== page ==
Tips for sharing rhymes and songs

Here are some ideas about how you can enjoy sharing rhymes and songs with babies and young children.

Big Welsh Rhymetime cow jumping over the moon illustration

Start sharing rhymes from birth

Babies can hear language before they are born. Even when they’re in the womb, they are aware of and can remember the rhythms of spoken language. Sharing rhymes with very young children helps them become familiar with the patterns of language and helps them develop their understanding of how language works.

Share action rhymes

Children love action rhymes. Babies love rhymes with actions and contact as it can help them feel safe and loved e.g. making circles on their hand in Round and Round the Garden. Toddlers and older children love joining in with actions in rhymes and songs.

Make it fun

Don’t be afraid to use silly voices and to emphasise the rhyme and rhythm. Try making your voice high and low, loud and soft, or make the rhyming words longer. This will help your child tune into the language in the rhyme – and will make them laugh!

Boy enjoying a Big Welsh Rhyme Time event

Clap and stomp to the beat

With toddlers and older children, try clapping or stomping the beat of the rhyme. This can help them feel the rhythm of the rhyme.

Share rhymes anywhere and at any time

Rhymes don’t need special equipment and you can share them at bath time, in the car, on the bus, in the supermarket – anywhere! You can also try linking rhymes to your routines. Share calming rhymes or lullabies at bedtime and naptime.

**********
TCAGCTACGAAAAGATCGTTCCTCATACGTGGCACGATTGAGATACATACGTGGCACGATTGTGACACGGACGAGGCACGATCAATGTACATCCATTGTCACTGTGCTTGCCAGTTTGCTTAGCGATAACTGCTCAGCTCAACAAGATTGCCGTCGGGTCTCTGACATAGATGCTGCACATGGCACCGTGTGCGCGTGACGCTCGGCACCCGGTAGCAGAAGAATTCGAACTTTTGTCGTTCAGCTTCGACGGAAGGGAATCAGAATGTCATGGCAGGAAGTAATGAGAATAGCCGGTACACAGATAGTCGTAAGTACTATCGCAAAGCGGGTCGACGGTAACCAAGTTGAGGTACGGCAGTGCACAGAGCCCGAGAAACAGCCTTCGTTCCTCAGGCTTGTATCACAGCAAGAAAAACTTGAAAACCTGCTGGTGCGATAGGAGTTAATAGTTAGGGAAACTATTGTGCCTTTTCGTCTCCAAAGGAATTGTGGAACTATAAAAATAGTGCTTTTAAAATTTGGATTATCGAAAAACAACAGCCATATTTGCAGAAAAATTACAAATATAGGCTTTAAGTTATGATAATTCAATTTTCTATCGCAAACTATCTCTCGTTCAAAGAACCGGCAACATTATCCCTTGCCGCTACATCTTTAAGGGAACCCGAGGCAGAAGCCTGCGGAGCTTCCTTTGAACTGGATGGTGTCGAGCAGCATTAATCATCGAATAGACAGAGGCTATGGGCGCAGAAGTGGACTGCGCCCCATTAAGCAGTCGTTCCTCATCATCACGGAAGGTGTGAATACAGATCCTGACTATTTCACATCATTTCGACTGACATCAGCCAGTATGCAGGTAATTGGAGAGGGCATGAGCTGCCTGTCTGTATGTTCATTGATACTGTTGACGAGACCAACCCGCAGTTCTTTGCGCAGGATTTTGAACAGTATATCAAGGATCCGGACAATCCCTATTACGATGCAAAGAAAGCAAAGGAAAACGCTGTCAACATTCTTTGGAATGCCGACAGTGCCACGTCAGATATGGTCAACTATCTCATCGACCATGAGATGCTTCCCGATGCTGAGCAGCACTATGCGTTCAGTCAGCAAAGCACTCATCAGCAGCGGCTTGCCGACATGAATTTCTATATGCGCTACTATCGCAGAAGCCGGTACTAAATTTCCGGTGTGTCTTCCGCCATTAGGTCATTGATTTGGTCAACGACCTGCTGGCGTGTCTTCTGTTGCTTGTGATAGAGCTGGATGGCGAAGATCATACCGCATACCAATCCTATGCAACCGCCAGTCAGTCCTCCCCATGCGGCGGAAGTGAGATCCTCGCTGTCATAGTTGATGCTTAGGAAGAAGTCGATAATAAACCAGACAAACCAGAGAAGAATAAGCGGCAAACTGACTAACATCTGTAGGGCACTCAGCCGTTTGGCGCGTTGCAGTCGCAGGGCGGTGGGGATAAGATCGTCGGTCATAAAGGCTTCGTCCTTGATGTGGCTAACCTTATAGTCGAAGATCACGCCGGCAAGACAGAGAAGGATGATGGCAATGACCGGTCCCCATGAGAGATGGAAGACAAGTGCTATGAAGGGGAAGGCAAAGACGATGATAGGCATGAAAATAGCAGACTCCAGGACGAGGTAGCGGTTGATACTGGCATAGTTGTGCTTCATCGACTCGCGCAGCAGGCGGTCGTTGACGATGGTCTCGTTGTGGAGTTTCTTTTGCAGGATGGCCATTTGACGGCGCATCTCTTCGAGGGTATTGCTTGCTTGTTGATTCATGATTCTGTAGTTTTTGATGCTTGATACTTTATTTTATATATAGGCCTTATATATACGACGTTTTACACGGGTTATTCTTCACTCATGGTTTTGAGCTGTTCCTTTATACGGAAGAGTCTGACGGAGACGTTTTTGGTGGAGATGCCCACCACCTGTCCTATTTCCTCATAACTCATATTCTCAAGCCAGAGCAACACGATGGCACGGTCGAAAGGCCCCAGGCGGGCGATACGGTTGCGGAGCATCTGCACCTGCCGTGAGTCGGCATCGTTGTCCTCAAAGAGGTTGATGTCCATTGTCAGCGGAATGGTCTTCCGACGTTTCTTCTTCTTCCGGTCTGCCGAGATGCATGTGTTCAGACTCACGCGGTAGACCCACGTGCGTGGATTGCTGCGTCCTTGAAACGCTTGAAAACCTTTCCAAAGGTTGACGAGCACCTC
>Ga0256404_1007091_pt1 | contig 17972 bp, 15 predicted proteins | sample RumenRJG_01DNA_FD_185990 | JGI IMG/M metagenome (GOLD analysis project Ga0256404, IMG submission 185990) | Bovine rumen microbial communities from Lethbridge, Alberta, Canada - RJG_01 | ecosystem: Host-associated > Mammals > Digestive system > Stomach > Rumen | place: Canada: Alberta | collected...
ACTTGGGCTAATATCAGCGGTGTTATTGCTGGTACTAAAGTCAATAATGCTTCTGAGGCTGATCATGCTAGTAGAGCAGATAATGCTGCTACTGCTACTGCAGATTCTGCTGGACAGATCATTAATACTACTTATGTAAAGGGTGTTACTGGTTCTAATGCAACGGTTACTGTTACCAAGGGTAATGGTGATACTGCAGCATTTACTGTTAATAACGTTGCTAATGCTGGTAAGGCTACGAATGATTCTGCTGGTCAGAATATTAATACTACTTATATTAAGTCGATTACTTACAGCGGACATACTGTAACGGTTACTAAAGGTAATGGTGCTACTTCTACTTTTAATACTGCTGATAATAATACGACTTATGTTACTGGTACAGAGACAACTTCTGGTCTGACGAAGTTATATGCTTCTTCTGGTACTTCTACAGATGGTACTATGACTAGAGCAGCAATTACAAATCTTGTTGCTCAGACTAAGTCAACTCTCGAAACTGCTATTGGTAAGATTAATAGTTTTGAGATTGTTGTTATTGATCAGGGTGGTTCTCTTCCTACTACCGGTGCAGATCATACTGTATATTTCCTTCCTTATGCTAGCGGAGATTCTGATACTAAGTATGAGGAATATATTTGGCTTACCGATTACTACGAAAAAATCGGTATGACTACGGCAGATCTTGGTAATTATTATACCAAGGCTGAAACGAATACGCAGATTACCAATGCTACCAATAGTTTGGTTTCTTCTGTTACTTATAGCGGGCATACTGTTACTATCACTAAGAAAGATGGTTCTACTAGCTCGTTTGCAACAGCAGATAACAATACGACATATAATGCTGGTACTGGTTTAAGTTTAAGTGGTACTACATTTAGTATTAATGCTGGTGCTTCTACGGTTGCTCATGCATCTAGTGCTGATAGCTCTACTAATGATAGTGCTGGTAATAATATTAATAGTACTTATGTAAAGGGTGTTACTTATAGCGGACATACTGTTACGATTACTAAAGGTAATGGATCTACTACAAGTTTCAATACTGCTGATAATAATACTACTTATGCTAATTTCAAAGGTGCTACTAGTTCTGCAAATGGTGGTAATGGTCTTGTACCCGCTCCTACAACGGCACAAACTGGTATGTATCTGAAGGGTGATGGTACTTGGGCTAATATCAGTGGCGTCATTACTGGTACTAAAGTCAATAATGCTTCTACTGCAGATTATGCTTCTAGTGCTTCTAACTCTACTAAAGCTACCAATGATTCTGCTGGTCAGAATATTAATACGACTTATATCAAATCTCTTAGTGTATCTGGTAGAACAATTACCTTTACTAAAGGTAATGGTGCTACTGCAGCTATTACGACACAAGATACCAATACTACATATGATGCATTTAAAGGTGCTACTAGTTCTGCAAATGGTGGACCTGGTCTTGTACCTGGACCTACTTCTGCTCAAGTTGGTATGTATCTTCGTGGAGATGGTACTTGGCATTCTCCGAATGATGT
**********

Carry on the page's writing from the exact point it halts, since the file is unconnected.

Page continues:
Sharing rhymes and songs really helps your child to listen. Don’t worry if they don’t join in or only join in for parts of a rhyme or song. Just hearing the rhymes will have benefits.

Tips for practitioners

Celebrating rhyme is so important right now and that includes finding ways to #SingRhymeSmile safely.

Here are some hints and tips that practitioners have shared with us:

  • Rhyme outdoors on dry days any time of the year
  • Encourage families to rhyme at home and share videos
  • Use online videos of rhymes and get the children to do the actions with rhyme in class and then put the actions and rhyme together at home
  • Facebook Live rhyming sessions
  • Children and families love to see teachers rhyming, singing and encouraging them to join in; make a video of teachers performing a rhyme and send it home for children and families to watch and rhyme with at home
  • Ask children to dress up as a character from a rhyme and send a video of them performing the rhyme in character
  • Create a rhyme celebration video; edit together videos of the children rhyming at home to make a class rhyme video
  • Say the rhymes – use rhythm and movement to make them fun. Can you turn a well-known nursery rhyme into a rap?

Rhymes and language development – what the experts say